Ashland sculptures bad fit
Over the last three months as I’ve walked my dog I’ve noted the lack of people walking around or looking at the towering John Henry sculptures on the grounds of Ashland, the Henry Clay Estate. This has confirmed my view that they are out of place and out of scale for the grounds of the estate. Consistently, the number of people has been zero.
However, the tree stump near the corner of Sycamore Road and Richmond Road that was carved into a horse head by Lexington-based artist Kiptoo Tarus has consistently gotten people to stop their cars, walk across the grass and walk around, photograph family members standing beside it, and admire the work. Standing at roughly 10 feet tall, it is much more in scale to the estate and the neighborhood than the towering 50-to-60-feet tall John Henry sculptures.
To quote Ludwig Mies van der Rohe, a noted 20th century architect who is one of the founders of modern architecture and a proponent of simplicity, “Less is more”. The estate should consider replacing the monumental sculptures with something more to the scale of the house and grounds. The sculptures belong in a downtown public space, not on the grounds of the estate.
Joe and Kathy Crouch, Lexington
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I tried to adhere to a basic principle when I faced a choice of our next leader. I long ago came to believe that if a person cheated my neighbor, then he would certainly cheat me. I did not support Donald Trump because of this principle, which cut through all the analysis, punditry, outright lies, and questionable news on social media.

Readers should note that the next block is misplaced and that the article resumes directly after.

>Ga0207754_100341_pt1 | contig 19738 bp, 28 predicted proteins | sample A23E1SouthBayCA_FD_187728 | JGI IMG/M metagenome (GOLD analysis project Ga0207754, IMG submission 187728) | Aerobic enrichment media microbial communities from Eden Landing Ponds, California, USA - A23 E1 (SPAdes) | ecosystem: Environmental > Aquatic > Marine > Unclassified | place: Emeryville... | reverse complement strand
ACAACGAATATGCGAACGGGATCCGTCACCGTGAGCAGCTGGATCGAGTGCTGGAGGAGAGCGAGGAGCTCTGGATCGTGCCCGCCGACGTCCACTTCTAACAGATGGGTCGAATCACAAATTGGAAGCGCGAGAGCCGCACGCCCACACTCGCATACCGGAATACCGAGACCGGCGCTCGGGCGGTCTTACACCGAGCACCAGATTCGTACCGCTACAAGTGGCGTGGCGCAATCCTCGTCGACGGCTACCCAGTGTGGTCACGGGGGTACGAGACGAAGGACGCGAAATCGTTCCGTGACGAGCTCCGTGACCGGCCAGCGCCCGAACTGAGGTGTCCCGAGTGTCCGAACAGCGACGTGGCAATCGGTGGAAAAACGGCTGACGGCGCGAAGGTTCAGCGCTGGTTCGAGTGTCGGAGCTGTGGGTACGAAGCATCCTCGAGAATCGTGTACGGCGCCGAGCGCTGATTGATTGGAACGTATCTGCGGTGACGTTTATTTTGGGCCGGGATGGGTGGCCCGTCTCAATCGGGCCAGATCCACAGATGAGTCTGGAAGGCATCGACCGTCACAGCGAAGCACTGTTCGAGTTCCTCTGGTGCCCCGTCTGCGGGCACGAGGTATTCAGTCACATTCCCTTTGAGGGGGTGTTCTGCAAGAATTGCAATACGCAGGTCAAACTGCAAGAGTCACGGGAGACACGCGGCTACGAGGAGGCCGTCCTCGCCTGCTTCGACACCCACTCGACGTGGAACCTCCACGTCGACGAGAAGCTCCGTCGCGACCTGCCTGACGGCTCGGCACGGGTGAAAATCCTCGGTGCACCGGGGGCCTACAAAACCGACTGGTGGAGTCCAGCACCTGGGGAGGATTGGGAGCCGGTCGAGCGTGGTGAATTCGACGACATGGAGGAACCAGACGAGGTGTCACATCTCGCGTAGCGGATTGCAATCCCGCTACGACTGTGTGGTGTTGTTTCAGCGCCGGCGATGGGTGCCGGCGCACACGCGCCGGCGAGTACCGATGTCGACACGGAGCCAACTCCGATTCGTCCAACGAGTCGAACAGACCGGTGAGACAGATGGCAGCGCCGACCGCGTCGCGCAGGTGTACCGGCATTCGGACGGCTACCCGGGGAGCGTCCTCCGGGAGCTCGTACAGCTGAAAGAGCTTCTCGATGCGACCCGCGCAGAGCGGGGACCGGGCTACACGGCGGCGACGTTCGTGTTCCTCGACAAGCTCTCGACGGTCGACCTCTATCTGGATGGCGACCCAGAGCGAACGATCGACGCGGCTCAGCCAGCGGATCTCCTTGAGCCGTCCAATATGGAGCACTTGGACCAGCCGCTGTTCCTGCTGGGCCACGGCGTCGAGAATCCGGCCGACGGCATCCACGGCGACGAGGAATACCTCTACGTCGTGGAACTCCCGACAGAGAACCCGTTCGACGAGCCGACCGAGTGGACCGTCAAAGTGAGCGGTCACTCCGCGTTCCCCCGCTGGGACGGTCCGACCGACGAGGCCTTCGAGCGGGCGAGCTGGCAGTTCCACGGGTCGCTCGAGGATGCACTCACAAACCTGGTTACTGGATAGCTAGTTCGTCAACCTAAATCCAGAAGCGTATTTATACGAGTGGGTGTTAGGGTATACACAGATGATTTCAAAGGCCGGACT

With the president’s decision to withdraw our small number of troops from Syria, abandoning the Kurds, our allies, in the fight against ISIS to almost certain conflict and genocide from Turkey, I am confronted with another basic principle: You do not cavalierly abandon your comrades in arms who have given their lives to fight your fight. I cannot imagine how a veteran of our armed forces, which have incredible pride and dedication to never leaving a comrade on the battlefield, could defend Trump for this action. In our fractured political and partisan divide that is furthered by our own political parties and adversarial foreign countries, it seems we should hold tight to some simple basic principles: The politician who will cheat your neighbor will cheat you; the president who will abandon our allies will abandon you.
George W. Noe, Harrodsburg
Wanted: more business ethics
As a senior citizen, I am constantly disappointed with the lack of ethics in businesses today. In growing up I was taught the Golden Rule: “Do unto others as you would have them do unto you”.
What we have today:
▪ Fake come-ons that just set people up for a higher price.
▪ Deceptive ways to charge people higher prices once they become a customer.
▪ Circumventing the truth about the availability of rooms or flights.
▪ Frequently adding small fees and charges to TV-internet accounts almost every billing.
▪ Senior management not backing up their employees or agents on promises they’ve made.
Businesses find ways to take advantage of their customers, rather than trying to develop a relationship with them. I wonder if this type of thinking starts to permeate society and we become more cynical about our dealings with people or businesses. It makes one feel like they always have to be on the defensive in order to survive and makes us all into a person we’d rather not be.
Charles Adams, Georgetown
Cut off robocalls
Robocalls need to be stopped. I wonder how many senior citizens who need bed rest have been woken up these robocalls, or who have fallen trying to answer robocalls.
Not only senior citizens, but poor souls just home from the hospital who are restricted to their beds trying to rest. There seems to be more and more of these robocalls every day. There should be a law passed making these calls illegal.
Bill Manuel, Lexington
Thank you to Michael Coblenz for his recent op-ed on climate change. We are living thru these extremes right now and they will only get worse. I appreciate the Herald-Leader attempting to educate the general public on this crisis; we are running out of time.
Tracy Bentley, Midway